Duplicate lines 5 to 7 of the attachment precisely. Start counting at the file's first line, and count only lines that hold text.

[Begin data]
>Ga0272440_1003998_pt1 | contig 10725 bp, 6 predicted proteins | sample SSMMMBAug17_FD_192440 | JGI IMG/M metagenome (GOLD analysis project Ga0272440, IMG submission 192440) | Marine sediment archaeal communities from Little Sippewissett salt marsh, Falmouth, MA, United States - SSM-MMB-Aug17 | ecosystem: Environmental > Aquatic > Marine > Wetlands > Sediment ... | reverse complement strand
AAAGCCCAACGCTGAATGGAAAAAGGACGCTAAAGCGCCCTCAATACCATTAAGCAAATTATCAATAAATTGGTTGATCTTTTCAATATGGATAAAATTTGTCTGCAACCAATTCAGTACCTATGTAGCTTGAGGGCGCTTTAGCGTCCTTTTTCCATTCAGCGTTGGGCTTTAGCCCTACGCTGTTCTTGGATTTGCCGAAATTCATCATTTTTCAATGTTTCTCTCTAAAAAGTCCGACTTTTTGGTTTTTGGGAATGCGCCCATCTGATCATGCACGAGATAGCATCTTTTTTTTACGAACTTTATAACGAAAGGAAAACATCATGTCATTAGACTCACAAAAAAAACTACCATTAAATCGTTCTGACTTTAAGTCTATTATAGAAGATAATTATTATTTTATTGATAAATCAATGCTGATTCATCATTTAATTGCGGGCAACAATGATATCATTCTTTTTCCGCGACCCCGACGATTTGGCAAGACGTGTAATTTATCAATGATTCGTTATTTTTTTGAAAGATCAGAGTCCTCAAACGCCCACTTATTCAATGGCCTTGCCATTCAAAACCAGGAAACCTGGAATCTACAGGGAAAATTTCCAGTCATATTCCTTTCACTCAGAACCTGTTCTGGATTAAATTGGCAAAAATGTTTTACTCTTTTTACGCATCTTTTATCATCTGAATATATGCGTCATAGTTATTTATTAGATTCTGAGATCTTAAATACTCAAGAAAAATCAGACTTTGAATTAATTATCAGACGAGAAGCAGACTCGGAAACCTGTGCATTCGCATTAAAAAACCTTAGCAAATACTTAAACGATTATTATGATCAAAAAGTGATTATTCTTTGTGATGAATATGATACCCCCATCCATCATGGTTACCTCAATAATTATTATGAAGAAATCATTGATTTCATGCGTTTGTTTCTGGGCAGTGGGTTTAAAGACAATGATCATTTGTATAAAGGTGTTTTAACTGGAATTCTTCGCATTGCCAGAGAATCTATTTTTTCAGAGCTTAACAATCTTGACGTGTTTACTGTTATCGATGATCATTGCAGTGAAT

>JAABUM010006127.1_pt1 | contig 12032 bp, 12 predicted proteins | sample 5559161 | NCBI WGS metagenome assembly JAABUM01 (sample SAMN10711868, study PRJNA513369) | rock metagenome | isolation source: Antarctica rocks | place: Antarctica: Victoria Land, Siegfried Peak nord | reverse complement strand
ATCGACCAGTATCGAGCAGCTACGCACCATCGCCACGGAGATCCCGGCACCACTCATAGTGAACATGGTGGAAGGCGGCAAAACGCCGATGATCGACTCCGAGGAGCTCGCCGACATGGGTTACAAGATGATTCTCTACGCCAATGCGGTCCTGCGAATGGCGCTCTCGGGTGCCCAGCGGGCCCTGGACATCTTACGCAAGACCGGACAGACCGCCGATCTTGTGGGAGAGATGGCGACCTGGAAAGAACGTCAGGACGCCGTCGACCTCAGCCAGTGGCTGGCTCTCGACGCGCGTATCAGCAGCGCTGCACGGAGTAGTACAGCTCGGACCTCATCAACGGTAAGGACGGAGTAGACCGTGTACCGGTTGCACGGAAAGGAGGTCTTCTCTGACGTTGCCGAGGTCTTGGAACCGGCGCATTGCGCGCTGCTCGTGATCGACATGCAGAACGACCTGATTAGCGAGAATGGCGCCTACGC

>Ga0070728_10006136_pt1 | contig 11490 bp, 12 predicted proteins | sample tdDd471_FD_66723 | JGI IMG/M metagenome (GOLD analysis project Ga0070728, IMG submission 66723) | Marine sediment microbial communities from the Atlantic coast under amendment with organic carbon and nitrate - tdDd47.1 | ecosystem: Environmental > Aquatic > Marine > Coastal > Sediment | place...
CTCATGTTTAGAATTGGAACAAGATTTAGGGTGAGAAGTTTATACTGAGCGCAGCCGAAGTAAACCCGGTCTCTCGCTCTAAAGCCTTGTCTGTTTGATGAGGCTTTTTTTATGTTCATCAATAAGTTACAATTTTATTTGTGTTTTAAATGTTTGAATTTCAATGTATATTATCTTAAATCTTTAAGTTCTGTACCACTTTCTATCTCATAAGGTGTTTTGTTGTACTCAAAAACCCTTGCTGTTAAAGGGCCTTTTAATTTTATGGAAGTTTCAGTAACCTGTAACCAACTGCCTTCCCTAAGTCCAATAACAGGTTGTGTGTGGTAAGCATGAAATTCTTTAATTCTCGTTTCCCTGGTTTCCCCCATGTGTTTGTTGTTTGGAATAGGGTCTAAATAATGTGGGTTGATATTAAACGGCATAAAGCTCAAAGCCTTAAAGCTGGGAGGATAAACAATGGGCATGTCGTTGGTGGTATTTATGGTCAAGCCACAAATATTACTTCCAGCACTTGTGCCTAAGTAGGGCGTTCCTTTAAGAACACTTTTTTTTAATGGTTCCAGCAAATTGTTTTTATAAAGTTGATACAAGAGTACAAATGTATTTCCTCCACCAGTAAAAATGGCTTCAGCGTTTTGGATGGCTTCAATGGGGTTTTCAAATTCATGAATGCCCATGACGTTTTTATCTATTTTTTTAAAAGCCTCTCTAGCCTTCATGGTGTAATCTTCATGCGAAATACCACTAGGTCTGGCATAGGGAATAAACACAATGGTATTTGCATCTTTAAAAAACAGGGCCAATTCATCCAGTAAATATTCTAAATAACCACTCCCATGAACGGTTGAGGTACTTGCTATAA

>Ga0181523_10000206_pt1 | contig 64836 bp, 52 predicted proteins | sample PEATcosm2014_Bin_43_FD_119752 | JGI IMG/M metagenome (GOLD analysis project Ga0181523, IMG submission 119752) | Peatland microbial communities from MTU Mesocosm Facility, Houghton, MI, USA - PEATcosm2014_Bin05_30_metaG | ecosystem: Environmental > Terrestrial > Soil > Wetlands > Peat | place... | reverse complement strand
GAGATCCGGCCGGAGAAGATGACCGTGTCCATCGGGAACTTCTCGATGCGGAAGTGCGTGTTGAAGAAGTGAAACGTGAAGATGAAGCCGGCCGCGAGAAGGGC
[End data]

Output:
>Ga0070728_10006136_pt1 | contig 11490 bp, 12 predicted proteins | sample tdDd471_FD_66723 | JGI IMG/M metagenome (GOLD analysis project Ga0070728, IMG submission 66723) | Marine sediment microbial communities from the Atlantic coast under amendment with organic carbon and nitrate - tdDd47.1 | ecosystem: Environmental > Aquatic > Marine > Coastal > Sediment | place...
CTCATGTTTAGAATTGGAACAAGATTTAGGGTGAGAAGTTTATACTGAGCGCAGCCGAAGTAAACCCGGTCTCTCGCTCTAAAGCCTTGTCTGTTTGATGAGGCTTTTTTTATGTTCATCAATAAGTTACAATTTTATTTGTGTTTTAAATGTTTGAATTTCAATGTATATTATCTTAAATCTTTAAGTTCTGTACCACTTTCTATCTCATAAGGTGTTTTGTTGTACTCAAAAACCCTTGCTGTTAAAGGGCCTTTTAATTTTATGGAAGTTTCAGTAACCTGTAACCAACTGCCTTCCCTAAGTCCAATAACAGGTTGTGTGTGGTAAGCATGAAATTCTTTAATTCTCGTTTCCCTGGTTTCCCCCATGTGTTTGTTGTTTGGAATAGGGTCTAAATAATGTGGGTTGATATTAAACGGCATAAAGCTCAAAGCCTTAAAGCTGGGAGGATAAACAATGGGCATGTCGTTGGTGGTATTTATGGTCAAGCCACAAATATTACTTCCAGCACTTGTGCCTAAGTAGGGCGTTCCTTTAAGAACACTTTTTTTTAATGGTTCCAGCAAATTGTTTTTATAAAGTTGATACAAGAGTACAAATGTATTTCCTCCACCAGTAAAAATGGCTTCAGCGTTTTGGATGGCTTCAATGGGGTTTTCAAATTCATGAATGCCCATGACGTTTTTATCTATTTTTTTAAAAGCCTCTCTAGCCTTCATGGTGTAATCTTCATGCGAAATACCACTAGGTCTGGCATAGGGAATAAACACAATGGTATTTGCATCTTTAAAAAACAGGGCCAATTCATCCAGTAAATATTCTAAATAACCACTCCCATGAACGGTTGAGGTACTTGCTATAA

>Ga0181523_10000206_pt1 | contig 64836 bp, 52 predicted proteins | sample PEATcosm2014_Bin_43_FD_119752 | JGI IMG/M metagenome (GOLD analysis project Ga0181523, IMG submission 119752) | Peatland microbial communities from MTU Mesocosm Facility, Houghton, MI, USA - PEATcosm2014_Bin05_30_metaG | ecosystem: Environmental > Terrestrial > Soil > Wetlands > Peat | place... | reverse complement strand